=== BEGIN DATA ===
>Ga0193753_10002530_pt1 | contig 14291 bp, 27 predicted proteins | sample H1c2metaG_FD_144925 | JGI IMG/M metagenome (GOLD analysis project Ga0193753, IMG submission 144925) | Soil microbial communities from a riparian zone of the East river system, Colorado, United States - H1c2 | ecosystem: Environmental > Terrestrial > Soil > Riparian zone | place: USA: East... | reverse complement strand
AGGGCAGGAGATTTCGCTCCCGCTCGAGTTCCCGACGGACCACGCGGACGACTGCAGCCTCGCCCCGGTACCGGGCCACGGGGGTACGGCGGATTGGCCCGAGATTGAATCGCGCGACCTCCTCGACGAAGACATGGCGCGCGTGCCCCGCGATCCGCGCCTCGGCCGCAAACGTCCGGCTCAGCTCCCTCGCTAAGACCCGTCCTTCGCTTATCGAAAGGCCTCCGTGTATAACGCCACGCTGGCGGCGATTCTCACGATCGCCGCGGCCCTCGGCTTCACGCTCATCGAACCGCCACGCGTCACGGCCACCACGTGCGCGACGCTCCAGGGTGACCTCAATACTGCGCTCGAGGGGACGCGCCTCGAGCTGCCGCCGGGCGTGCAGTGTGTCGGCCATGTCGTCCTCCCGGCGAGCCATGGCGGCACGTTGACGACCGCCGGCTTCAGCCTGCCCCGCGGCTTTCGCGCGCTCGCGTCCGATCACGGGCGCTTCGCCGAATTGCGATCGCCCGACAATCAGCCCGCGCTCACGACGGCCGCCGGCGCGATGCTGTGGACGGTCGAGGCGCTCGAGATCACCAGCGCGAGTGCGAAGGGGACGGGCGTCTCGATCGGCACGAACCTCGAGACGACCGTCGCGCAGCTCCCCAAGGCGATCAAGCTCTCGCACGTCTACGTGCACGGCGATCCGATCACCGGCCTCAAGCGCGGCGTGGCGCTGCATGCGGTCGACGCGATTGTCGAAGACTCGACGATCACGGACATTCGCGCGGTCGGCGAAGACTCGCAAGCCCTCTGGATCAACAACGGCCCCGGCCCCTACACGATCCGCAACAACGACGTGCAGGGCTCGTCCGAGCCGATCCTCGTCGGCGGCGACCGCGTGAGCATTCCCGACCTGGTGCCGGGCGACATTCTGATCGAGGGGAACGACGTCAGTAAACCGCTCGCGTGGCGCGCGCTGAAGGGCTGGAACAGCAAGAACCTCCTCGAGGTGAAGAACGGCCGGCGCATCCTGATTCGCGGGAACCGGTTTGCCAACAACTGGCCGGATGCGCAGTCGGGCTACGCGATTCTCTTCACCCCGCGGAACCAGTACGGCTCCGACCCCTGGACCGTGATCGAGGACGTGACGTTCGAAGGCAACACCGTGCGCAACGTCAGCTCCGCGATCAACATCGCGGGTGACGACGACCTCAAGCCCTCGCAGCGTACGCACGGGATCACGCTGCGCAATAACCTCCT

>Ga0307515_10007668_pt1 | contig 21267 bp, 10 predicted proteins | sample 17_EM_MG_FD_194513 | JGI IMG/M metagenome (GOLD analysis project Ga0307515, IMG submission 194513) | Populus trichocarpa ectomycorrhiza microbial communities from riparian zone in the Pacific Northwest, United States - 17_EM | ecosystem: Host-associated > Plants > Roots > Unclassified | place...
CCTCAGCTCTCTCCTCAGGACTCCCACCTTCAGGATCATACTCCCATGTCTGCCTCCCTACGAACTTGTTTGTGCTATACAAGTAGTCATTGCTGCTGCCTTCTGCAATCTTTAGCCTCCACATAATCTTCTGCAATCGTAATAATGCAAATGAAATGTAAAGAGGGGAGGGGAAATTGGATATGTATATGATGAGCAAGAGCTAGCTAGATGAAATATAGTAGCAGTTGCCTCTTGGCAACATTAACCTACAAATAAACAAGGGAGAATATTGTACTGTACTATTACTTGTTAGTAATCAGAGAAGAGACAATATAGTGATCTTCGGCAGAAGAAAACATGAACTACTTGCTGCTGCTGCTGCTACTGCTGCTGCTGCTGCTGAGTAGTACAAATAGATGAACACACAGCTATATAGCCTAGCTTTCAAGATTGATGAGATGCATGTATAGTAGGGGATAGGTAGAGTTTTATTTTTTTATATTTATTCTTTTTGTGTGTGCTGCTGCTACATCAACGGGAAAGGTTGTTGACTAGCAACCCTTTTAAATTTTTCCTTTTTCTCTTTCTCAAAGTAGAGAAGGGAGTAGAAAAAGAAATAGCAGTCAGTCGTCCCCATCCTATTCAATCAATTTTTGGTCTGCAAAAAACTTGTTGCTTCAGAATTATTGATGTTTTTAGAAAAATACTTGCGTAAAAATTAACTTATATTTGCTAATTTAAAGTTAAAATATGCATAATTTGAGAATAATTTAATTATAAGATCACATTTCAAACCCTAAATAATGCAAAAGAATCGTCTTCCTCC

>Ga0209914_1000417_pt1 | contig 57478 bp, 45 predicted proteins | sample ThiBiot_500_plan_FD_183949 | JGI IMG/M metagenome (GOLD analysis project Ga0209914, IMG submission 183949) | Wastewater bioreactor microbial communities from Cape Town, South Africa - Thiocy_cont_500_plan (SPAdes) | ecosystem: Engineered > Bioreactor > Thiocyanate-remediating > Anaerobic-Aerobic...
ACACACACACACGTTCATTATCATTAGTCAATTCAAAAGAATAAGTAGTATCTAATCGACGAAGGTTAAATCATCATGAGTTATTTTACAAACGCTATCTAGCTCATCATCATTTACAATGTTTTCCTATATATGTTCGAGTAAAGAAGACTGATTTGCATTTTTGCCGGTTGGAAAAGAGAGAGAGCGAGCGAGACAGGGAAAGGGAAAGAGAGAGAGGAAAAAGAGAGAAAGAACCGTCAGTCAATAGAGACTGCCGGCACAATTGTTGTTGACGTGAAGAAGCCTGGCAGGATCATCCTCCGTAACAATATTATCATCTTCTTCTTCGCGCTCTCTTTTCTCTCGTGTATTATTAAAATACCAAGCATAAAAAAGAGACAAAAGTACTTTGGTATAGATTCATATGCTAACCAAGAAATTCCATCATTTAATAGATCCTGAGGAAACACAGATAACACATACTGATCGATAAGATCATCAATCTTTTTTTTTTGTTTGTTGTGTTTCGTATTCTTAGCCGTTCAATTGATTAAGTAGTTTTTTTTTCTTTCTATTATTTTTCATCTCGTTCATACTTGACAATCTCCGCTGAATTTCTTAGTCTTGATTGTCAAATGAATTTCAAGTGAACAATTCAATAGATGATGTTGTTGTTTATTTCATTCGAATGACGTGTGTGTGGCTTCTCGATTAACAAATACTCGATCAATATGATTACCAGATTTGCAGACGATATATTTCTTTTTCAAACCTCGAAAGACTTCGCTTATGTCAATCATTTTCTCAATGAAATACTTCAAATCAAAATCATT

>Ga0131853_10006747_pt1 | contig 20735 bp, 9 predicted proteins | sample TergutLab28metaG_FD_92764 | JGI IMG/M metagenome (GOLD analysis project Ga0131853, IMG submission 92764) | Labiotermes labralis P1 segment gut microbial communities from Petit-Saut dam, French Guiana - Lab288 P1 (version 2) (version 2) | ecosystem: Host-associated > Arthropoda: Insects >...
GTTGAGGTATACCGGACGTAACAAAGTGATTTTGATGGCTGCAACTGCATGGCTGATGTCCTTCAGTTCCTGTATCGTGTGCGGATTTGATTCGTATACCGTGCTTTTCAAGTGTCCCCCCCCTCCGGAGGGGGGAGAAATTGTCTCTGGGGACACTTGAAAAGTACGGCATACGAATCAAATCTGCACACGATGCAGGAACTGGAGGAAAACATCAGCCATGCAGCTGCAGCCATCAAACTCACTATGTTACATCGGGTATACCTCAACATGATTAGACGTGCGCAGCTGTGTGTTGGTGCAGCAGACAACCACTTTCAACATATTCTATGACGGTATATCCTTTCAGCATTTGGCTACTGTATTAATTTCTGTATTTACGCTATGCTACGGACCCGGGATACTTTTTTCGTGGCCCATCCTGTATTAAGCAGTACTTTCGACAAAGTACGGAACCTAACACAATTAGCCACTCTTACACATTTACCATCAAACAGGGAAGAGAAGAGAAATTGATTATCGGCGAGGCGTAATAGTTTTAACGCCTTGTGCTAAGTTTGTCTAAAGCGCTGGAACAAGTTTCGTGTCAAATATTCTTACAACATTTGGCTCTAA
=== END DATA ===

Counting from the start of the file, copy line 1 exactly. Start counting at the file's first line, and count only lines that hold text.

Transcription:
>Ga0193753_10002530_pt1 | contig 14291 bp, 27 predicted proteins | sample H1c2metaG_FD_144925 | JGI IMG/M metagenome (GOLD analysis project Ga0193753, IMG submission 144925) | Soil microbial communities from a riparian zone of the East river system, Colorado, United States - H1c2 | ecosystem: Environmental > Terrestrial > Soil > Riparian zone | place: USA: East... | reverse complement strand